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Royal Enfield Meteor 350 in a mileage test

Royal Enfield launched the Meteor 350 last year. It replaced the ageing Thunderbird in their line-up. The new motorcycle is based on an all-new platform and comes with an all-new engine. One question that everyone has when a new motorcycle launch is what fuel economy can it deliver. Well, here we have a video that shows us how many kilometres can the Meteor 350 cover in 1 litre of petrol.

The video is uploaded by Suraj Verma on his YouTube channel. The video shows us a Meteor 350 which is not starting because the fuel tank is empty. So, the vlogger puts 1 litre of petrol in the tank that he was carrying in a separate bottle. He then resets the trip meter so that we can clearly see how much distance Meteor covered in 1 litre of petrol. Then the vlogger starts the motorcycle and starts the journey.

He is riding the Meteor 350 for the very first time. The first thing that he notices is that the refinement levels have increased significantly when compared to the older Classic 350 and the Thunderbird 350. There are no vibrations when you are riding the motorcycle.

The other thing he points out that the Meteor comes with a fuel gauge unlike any other 350 cc motorcycle from Royal Enfield. He also likes the Tripper Navigation pod that shows navigation display and time on a separate pod. You have to connect the mobile phone through Bluetooth.

He also rides the motorcycle aggressively and says that he still prefers the Honda H’ness and the Jawa in terms of pick-up and performance. The seats on the motorcycle are also very comfortable when compared to other competitors. He also likes the handlebar positioning of the Meteor. Then the motorcycle starts missing because of the fuel but still, it continues to run. Eventually, the motorcycle stalls but the vlogger starts the motorcycle once again using the self-start and the motorcycle starts eventually. Finally, the motorcycle stops running and the vlogger shows the distance on the trip meter which says 36.8 kmpl.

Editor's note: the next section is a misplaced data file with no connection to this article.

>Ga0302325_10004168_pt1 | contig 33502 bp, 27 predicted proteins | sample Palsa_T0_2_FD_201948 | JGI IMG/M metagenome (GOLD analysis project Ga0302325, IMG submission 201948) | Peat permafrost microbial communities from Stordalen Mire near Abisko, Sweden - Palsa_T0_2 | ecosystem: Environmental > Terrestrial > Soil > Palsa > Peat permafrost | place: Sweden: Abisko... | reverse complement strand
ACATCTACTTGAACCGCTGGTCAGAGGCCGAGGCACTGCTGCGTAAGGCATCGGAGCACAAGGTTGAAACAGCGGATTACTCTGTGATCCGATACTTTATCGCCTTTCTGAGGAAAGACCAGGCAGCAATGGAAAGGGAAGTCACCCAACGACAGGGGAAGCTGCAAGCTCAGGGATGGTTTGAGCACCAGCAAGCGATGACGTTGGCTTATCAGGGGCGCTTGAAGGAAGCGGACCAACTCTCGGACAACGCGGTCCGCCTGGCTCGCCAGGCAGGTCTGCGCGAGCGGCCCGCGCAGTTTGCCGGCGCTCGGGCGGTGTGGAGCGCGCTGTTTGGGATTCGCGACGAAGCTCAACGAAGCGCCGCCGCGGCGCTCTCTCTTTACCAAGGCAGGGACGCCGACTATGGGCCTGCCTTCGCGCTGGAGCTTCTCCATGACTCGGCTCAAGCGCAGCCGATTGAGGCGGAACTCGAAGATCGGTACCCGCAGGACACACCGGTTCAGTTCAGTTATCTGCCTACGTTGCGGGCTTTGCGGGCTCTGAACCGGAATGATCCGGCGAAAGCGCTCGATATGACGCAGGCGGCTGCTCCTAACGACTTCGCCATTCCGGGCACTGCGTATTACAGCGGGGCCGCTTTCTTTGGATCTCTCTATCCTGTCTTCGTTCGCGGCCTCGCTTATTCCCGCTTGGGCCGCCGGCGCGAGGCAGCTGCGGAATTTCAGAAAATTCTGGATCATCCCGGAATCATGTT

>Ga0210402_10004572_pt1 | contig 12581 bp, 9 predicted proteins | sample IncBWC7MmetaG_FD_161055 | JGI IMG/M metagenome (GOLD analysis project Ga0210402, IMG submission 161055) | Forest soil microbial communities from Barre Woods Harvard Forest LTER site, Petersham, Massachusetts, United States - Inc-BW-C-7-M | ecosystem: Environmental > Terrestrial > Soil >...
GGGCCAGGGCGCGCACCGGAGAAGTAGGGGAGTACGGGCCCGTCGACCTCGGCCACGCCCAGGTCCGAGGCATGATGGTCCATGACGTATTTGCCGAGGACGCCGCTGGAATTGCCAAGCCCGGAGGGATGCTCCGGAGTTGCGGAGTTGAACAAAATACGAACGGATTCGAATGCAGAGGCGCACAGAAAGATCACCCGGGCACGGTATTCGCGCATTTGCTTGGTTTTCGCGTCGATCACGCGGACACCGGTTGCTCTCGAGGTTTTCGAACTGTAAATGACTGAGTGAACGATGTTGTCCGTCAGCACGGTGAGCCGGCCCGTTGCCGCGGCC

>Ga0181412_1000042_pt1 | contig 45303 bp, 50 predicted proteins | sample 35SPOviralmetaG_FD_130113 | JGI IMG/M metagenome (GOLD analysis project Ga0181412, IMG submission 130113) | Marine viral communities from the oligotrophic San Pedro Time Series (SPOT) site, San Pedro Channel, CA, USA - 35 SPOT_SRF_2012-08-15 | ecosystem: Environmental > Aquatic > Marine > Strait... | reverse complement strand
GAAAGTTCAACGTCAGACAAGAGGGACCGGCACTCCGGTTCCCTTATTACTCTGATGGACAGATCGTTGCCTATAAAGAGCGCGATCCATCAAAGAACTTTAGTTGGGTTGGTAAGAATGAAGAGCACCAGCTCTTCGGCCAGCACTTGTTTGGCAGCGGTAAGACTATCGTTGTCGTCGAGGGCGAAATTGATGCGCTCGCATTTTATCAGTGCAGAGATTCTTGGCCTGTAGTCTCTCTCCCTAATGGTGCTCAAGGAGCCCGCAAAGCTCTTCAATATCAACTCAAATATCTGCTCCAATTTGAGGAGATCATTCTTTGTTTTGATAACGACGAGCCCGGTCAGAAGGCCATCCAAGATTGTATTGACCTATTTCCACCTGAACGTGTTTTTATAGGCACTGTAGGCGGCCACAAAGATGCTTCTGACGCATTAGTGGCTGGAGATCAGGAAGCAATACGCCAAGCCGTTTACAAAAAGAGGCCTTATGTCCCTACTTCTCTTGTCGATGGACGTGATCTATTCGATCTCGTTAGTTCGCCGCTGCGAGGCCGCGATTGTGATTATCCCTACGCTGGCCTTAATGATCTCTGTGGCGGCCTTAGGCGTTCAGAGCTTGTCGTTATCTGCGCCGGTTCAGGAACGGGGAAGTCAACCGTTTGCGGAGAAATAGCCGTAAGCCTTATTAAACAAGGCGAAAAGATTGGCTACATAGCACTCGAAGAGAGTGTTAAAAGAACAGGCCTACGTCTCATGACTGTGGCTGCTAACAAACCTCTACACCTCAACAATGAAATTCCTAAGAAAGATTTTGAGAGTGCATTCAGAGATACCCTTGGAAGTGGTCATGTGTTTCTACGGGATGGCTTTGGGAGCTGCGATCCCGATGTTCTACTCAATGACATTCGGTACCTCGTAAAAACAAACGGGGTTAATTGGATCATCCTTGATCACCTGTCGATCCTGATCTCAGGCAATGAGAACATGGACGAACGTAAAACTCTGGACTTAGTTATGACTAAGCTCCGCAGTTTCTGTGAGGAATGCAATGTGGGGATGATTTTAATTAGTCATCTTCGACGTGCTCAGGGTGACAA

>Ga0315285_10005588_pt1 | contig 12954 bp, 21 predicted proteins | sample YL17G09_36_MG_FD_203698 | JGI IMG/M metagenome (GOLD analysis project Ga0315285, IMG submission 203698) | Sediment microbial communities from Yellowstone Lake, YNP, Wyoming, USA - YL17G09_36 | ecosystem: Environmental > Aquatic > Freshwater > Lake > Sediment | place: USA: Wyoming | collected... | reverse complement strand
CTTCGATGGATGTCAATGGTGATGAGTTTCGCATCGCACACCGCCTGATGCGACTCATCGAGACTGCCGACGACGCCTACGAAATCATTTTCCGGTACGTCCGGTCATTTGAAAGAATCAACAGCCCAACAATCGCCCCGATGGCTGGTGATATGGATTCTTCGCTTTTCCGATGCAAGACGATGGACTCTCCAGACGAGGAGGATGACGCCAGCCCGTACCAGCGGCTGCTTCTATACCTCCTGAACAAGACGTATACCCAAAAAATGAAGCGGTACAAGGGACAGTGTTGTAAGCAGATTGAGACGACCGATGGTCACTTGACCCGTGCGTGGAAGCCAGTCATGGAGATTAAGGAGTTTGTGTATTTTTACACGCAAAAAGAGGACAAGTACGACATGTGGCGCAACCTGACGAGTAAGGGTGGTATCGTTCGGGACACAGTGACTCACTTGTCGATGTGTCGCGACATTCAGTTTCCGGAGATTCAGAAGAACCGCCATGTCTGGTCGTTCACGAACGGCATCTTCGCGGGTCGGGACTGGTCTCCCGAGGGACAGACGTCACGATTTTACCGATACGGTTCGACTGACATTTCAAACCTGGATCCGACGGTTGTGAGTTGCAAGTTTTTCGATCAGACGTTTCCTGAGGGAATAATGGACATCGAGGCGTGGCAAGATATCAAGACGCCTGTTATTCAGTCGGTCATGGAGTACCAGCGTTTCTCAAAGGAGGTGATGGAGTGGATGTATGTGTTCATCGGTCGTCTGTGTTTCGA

The fuel efficiency seems descent as the rider rode the Meteor 350 aggressively also. He touched 90 kmph to 100 kmph which must have hampered the fuel economy of the motorcycle. It is important to note that its competitors the Jawa and the Honda H’ness also returns a similar fuel economy of around 35 kmpl.

The Meteor 350 comes with a 349-cc, air-cooled engine which is counter-balanced. This is an all-new engine that produces 20.2 Bhp of max power and 27 Nm of peak torque. It is mated to a 5-speed manual gearbox that does not come with slip and assist function. But unlike previous Royal Enfield motorcycles, the gearshifts on the Meteor 350 feels positive, there are no false neutrals and the clutch action is also relatively light.

The Meteor 350 is positioned as a cruiser motorcycle with laid back ergonomics for long rides. There will be a new Classic 350 launching soon in the Indian market which will have the design elements of the current Classic 350. However, it will be based on the same new platform of the Meteor 350. It will also share its engine with the Meteor 350. It is expected to launch sometime this year.